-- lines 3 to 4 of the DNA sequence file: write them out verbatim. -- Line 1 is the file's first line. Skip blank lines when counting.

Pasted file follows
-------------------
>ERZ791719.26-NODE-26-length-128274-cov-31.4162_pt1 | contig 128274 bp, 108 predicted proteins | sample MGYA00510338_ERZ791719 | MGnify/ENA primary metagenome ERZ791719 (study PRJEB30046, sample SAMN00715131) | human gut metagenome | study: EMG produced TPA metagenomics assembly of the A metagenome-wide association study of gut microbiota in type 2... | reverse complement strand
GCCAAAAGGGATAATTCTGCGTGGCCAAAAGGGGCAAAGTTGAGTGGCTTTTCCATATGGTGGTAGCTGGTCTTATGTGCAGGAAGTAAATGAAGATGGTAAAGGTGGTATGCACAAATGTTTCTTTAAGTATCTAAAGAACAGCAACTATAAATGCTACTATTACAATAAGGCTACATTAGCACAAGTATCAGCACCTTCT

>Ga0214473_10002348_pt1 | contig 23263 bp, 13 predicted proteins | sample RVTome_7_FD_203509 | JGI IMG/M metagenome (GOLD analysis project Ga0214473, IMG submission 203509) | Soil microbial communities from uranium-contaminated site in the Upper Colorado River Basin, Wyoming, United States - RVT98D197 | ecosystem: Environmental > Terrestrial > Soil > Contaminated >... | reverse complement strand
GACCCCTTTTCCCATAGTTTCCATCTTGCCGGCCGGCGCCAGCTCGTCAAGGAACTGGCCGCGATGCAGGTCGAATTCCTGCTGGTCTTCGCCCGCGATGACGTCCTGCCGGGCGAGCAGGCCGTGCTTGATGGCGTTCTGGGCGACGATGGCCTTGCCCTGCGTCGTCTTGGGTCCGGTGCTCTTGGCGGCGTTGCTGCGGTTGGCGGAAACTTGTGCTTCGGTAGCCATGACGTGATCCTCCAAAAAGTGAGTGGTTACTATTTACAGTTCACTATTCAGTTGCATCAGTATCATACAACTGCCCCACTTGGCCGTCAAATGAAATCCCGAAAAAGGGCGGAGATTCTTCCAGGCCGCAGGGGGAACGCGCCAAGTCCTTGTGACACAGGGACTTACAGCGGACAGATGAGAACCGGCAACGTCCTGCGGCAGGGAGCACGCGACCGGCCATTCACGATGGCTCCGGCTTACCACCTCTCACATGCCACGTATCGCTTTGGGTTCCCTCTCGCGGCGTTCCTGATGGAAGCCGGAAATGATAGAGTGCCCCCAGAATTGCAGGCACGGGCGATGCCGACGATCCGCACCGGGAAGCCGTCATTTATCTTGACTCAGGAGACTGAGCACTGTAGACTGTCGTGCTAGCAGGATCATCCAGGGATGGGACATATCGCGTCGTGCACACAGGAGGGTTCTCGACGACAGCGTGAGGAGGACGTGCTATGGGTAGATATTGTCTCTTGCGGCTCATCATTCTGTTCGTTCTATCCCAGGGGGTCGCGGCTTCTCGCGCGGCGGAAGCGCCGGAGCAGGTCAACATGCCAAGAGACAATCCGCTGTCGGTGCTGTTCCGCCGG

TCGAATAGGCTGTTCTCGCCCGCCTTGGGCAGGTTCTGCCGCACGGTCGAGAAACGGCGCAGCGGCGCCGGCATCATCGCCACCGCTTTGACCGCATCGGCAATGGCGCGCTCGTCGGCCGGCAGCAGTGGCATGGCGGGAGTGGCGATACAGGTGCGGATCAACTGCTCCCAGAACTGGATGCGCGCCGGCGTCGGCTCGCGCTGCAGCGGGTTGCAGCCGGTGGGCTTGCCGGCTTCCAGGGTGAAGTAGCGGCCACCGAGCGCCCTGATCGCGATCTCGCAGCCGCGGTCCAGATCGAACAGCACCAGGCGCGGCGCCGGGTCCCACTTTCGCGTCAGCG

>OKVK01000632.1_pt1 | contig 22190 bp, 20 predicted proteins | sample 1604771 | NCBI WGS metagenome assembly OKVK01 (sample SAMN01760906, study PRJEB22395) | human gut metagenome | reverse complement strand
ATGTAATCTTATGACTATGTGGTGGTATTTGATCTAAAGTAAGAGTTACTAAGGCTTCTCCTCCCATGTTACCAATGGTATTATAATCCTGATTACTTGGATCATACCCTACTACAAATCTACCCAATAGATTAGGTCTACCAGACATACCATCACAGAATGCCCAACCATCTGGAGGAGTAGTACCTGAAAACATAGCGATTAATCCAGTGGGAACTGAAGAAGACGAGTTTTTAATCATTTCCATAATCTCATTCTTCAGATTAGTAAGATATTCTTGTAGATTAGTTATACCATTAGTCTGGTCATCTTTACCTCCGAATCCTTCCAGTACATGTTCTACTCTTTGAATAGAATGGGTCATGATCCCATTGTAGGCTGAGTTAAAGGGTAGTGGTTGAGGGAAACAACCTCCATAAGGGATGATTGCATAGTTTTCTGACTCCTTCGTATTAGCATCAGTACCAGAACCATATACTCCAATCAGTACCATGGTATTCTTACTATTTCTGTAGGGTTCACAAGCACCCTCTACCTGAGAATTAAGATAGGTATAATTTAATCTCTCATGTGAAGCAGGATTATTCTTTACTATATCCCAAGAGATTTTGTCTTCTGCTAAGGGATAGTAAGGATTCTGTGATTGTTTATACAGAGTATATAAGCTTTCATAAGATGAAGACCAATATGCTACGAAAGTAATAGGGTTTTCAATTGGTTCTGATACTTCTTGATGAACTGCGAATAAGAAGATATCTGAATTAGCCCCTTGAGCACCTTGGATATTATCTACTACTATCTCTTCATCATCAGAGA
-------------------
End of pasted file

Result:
>Ga0214473_10002348_pt1 | contig 23263 bp, 13 predicted proteins | sample RVTome_7_FD_203509 | JGI IMG/M metagenome (GOLD analysis project Ga0214473, IMG submission 203509) | Soil microbial communities from uranium-contaminated site in the Upper Colorado River Basin, Wyoming, United States - RVT98D197 | ecosystem: Environmental > Terrestrial > Soil > Contaminated >... | reverse complement strand
GACCCCTTTTCCCATAGTTTCCATCTTGCCGGCCGGCGCCAGCTCGTCAAGGAACTGGCCGCGATGCAGGTCGAATTCCTGCTGGTCTTCGCCCGCGATGACGTCCTGCCGGGCGAGCAGGCCGTGCTTGATGGCGTTCTGGGCGACGATGGCCTTGCCCTGCGTCGTCTTGGGTCCGGTGCTCTTGGCGGCGTTGCTGCGGTTGGCGGAAACTTGTGCTTCGGTAGCCATGACGTGATCCTCCAAAAAGTGAGTGGTTACTATTTACAGTTCACTATTCAGTTGCATCAGTATCATACAACTGCCCCACTTGGCCGTCAAATGAAATCCCGAAAAAGGGCGGAGATTCTTCCAGGCCGCAGGGGGAACGCGCCAAGTCCTTGTGACACAGGGACTTACAGCGGACAGATGAGAACCGGCAACGTCCTGCGGCAGGGAGCACGCGACCGGCCATTCACGATGGCTCCGGCTTACCACCTCTCACATGCCACGTATCGCTTTGGGTTCCCTCTCGCGGCGTTCCTGATGGAAGCCGGAAATGATAGAGTGCCCCCAGAATTGCAGGCACGGGCGATGCCGACGATCCGCACCGGGAAGCCGTCATTTATCTTGACTCAGGAGACTGAGCACTGTAGACTGTCGTGCTAGCAGGATCATCCAGGGATGGGACATATCGCGTCGTGCACACAGGAGGGTTCTCGACGACAGCGTGAGGAGGACGTGCTATGGGTAGATATTGTCTCTTGCGGCTCATCATTCTGTTCGTTCTATCCCAGGGGGTCGCGGCTTCTCGCGCGGCGGAAGCGCCGGAGCAGGTCAACATGCCAAGAGACAATCCGCTGTCGGTGCTGTTCCGCCGG